Austria jails imam and three others accused of running IS recruitment group

Austria jails imam and three others accused of running IS recruitment group
An imam received a seven year jail sentence for running a group that recruited young men in Austria to the Islamic State in Syria.
2 min read
18 October, 2019
The imam was accused of grooming young men for the militant group [Getty]

An Austrian court on Thursday sentenced an imam and three other men to jail for running a religious group that recruited young men for the so-called Islamic State (IS) group.

The court in Graz, the capital of Styria state, sentenced the imam to seven years in jail. 

The three men received six-year, five-year and five-month suspended jail terms for their links to IS in Syria.  

Two other men were tried but acquitted.

All of the accused were born in Turkey and were found to be involved with the group founded by the 47-year-old imam, who has denied radicalising young men to recruit them for IS.

The others accused have also maintained their innocence, and the verdicts can be appealed.

Like other European countries, Austria saw a wave of people - many of them minors and some young women - leave the country to join IS in Syria and Iraq.

Islamic State's 'suicide squad': Zealots, footballers and French chefs

In 2016, a Muslim preacher known as Ebu Tejma at the centre of an Austrian jihad propaganda network was sentenced to 20 years in jail for "brainwashing" dozens of people aged between 14 and 30.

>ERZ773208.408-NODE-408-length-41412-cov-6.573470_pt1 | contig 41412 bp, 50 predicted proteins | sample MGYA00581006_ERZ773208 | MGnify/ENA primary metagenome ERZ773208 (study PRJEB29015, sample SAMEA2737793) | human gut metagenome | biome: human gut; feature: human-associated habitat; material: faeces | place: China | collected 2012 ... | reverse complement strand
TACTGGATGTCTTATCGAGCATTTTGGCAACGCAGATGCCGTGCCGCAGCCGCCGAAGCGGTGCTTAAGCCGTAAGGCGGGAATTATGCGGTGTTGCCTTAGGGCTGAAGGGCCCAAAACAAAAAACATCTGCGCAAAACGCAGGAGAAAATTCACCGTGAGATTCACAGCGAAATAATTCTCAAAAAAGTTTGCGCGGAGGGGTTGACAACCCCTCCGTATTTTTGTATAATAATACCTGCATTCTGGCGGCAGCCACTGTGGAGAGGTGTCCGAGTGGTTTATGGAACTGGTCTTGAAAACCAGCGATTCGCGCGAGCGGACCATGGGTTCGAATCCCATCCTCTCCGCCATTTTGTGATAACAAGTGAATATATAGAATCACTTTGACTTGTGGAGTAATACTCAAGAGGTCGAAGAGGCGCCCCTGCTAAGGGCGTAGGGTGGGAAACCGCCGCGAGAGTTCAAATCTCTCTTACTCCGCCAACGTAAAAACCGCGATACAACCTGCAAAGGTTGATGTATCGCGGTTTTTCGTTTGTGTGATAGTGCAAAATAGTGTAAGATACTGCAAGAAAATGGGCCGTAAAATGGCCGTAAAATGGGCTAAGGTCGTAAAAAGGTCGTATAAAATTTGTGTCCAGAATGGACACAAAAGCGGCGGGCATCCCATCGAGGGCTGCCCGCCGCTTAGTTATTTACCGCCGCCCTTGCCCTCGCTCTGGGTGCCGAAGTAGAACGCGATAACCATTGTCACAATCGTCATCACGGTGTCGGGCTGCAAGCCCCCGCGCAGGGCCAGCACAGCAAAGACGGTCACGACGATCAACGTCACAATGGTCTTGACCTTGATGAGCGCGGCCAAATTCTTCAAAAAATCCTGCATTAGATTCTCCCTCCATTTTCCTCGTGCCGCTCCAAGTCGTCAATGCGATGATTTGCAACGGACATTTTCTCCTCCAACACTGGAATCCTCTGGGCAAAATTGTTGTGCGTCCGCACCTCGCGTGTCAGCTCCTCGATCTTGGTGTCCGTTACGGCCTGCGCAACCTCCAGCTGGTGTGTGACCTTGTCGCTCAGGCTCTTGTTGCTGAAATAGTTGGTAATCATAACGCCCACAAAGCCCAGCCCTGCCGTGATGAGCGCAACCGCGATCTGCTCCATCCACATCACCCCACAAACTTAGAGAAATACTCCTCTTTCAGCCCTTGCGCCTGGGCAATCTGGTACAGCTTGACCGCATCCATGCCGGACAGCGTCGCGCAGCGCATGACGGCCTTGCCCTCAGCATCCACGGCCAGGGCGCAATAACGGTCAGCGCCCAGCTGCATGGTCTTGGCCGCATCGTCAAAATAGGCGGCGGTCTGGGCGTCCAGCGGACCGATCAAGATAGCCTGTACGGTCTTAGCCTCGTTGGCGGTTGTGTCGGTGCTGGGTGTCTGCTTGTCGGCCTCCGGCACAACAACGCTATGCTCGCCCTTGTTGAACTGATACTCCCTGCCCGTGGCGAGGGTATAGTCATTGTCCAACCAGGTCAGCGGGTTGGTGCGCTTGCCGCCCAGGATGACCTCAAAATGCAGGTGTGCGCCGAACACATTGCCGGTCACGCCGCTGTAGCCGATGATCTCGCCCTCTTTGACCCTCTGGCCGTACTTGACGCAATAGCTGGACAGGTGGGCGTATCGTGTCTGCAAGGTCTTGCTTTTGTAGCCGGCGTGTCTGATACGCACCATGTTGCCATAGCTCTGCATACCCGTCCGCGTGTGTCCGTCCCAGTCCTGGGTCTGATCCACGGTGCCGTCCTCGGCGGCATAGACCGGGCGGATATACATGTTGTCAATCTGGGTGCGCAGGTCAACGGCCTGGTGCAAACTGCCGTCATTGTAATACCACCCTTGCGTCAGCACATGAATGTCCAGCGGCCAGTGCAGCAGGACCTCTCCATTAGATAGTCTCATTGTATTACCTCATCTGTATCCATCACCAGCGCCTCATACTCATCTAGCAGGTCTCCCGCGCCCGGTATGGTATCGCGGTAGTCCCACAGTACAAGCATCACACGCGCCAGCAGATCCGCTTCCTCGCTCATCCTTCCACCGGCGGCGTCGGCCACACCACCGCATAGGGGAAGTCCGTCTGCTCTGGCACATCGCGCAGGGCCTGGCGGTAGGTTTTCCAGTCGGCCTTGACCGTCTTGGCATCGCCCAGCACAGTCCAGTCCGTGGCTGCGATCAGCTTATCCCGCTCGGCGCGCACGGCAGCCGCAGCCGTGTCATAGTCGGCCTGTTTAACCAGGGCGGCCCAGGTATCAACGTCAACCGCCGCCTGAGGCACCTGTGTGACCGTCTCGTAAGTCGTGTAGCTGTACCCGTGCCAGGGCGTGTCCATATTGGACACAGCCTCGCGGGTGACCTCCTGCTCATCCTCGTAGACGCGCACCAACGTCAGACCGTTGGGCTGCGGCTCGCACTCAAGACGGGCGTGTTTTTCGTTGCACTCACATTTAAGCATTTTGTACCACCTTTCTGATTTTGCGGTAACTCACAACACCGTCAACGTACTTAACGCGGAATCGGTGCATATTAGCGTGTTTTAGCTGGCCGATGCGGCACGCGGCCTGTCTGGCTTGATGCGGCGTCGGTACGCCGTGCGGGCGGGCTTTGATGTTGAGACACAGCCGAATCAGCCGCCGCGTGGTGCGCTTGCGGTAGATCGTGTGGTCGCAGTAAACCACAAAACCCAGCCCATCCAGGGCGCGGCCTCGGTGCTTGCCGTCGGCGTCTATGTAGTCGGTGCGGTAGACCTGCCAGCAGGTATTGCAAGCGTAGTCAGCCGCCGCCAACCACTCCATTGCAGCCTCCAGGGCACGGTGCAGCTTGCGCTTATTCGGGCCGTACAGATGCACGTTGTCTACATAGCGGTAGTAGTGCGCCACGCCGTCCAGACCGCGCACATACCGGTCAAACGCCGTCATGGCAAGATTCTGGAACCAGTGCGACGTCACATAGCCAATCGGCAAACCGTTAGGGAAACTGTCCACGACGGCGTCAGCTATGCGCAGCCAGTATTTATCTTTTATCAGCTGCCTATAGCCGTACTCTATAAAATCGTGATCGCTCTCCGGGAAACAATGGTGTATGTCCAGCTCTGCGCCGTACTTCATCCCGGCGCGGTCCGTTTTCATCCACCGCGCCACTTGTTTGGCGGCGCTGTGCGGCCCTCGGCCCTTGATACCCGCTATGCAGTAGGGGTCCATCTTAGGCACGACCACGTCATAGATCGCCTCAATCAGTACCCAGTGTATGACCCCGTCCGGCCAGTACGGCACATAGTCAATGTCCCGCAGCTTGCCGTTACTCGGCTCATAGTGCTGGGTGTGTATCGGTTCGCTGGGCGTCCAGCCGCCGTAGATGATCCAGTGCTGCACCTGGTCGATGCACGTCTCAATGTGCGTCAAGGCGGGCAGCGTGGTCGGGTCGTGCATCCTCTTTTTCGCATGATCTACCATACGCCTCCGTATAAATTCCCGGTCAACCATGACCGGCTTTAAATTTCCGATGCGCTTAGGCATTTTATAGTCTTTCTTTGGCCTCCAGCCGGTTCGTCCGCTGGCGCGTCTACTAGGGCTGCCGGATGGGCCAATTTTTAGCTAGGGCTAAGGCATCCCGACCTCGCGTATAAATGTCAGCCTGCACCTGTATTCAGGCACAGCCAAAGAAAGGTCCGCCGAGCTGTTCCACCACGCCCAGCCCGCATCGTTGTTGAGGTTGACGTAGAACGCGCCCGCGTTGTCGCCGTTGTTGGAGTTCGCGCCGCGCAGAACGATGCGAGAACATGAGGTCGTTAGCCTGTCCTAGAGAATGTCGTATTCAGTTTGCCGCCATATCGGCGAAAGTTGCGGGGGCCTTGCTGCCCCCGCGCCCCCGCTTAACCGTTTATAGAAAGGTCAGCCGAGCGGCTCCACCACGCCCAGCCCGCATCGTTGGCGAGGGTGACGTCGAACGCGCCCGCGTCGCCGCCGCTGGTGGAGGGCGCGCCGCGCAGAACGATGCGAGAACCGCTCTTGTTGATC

Earlier this month, Syria's Kurds handed over to Austria two orphaned toddlers whose mother had joined the Islamic State group, an official said, in the first such repatriation to the European country.

Their Austrian mother joined IS aged just 15 years old in 2014, the year the extremist group swept across large parts of Syria and Iraq and declared a "caliphate" there.

After years of fighting, Syria's Kurds hold thousands of suspected foreign IS members in detention and camps: men and women, but also some 8,000 children - more than half of whom are under the age of five.

The United Nations says hundreds of them are unaccompanied.

The Kurdish authorities have repeatedly called for Western countries to repatriate their nationals linked to IS, but they have been largely reluctant.

Follow us on Twitter: @The_NewArab